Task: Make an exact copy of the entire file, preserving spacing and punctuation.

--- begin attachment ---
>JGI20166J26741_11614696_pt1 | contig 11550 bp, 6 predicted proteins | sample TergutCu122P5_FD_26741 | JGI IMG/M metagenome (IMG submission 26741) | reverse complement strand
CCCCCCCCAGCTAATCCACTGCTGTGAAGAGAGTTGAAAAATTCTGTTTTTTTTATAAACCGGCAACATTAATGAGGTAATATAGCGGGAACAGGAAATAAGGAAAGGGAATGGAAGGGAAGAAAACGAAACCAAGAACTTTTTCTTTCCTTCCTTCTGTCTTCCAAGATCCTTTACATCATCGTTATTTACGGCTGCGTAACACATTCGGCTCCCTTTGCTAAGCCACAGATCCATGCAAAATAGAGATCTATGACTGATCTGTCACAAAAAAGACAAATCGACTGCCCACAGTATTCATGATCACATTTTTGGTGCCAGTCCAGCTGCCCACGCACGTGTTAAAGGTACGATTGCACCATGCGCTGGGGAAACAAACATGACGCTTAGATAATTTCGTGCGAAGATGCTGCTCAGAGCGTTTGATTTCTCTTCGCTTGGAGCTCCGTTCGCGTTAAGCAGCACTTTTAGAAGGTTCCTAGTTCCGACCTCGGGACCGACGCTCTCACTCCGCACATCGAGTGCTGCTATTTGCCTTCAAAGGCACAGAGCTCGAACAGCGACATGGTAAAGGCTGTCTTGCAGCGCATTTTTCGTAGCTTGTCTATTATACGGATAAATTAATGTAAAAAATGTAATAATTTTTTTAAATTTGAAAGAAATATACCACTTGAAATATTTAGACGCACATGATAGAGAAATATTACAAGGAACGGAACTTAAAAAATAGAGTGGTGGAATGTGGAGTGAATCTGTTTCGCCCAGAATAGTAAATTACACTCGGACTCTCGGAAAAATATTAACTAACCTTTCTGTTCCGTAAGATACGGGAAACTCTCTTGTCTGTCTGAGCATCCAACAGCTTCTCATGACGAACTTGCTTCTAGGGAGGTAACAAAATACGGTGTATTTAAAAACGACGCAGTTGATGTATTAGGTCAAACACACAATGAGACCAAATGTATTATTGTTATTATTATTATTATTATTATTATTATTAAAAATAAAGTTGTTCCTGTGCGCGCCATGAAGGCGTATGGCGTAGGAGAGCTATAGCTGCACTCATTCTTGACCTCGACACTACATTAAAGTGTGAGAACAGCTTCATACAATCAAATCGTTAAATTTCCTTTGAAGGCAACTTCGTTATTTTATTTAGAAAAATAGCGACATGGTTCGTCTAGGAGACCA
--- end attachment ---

>JGI20166J26741_11614696_pt1 | contig 11550 bp, 6 predicted proteins | sample TergutCu122P5_FD_26741 | JGI IMG/M metagenome (IMG submission 26741) | reverse complement strand
CCCCCCCCAGCTAATCCACTGCTGTGAAGAGAGTTGAAAAATTCTGTTTTTTTTATAAACCGGCAACATTAATGAGGTAATATAGCGGGAACAGGAAATAAGGAAAGGGAATGGAAGGGAAGAAAACGAAACCAAGAACTTTTTCTTTCCTTCCTTCTGTCTTCCAAGATCCTTTACATCATCGTTATTTACGGCTGCGTAACACATTCGGCTCCCTTTGCTAAGCCACAGATCCATGCAAAATAGAGATCTATGACTGATCTGTCACAAAAAAGACAAATCGACTGCCCACAGTATTCATGATCACATTTTTGGTGCCAGTCCAGCTGCCCACGCACGTGTTAAAGGTACGATTGCACCATGCGCTGGGGAAACAAACATGACGCTTAGATAATTTCGTGCGAAGATGCTGCTCAGAGCGTTTGATTTCTCTTCGCTTGGAGCTCCGTTCGCGTTAAGCAGCACTTTTAGAAGGTTCCTAGTTCCGACCTCGGGACCGACGCTCTCACTCCGCACATCGAGTGCTGCTATTTGCCTTCAAAGGCACAGAGCTCGAACAGCGACATGGTAAAGGCTGTCTTGCAGCGCATTTTTCGTAGCTTGTCTATTATACGGATAAATTAATGTAAAAAATGTAATAATTTTTTTAAATTTGAAAGAAATATACCACTTGAAATATTTAGACGCACATGATAGAGAAATATTACAAGGAACGGAACTTAAAAAATAGAGTGGTGGAATGTGGAGTGAATCTGTTTCGCCCAGAATAGTAAATTACACTCGGACTCTCGGAAAAATATTAACTAACCTTTCTGTTCCGTAAGATACGGGAAACTCTCTTGTCTGTCTGAGCATCCAACAGCTTCTCATGACGAACTTGCTTCTAGGGAGGTAACAAAATACGGTGTATTTAAAAACGACGCAGTTGATGTATTAGGTCAAACACACAATGAGACCAAATGTATTATTGTTATTATTATTATTATTATTATTATTATTAAAAATAAAGTTGTTCCTGTGCGCGCCATGAAGGCGTATGGCGTAGGAGAGCTATAGCTGCACTCATTCTTGACCTCGACACTACATTAAAGTGTGAGAACAGCTTCATACAATCAAATCGTTAAATTTCCTTTGAAGGCAACTTCGTTATTTTATTTAGAAAAATAGCGACATGGTTCGTCTAGGAGACCA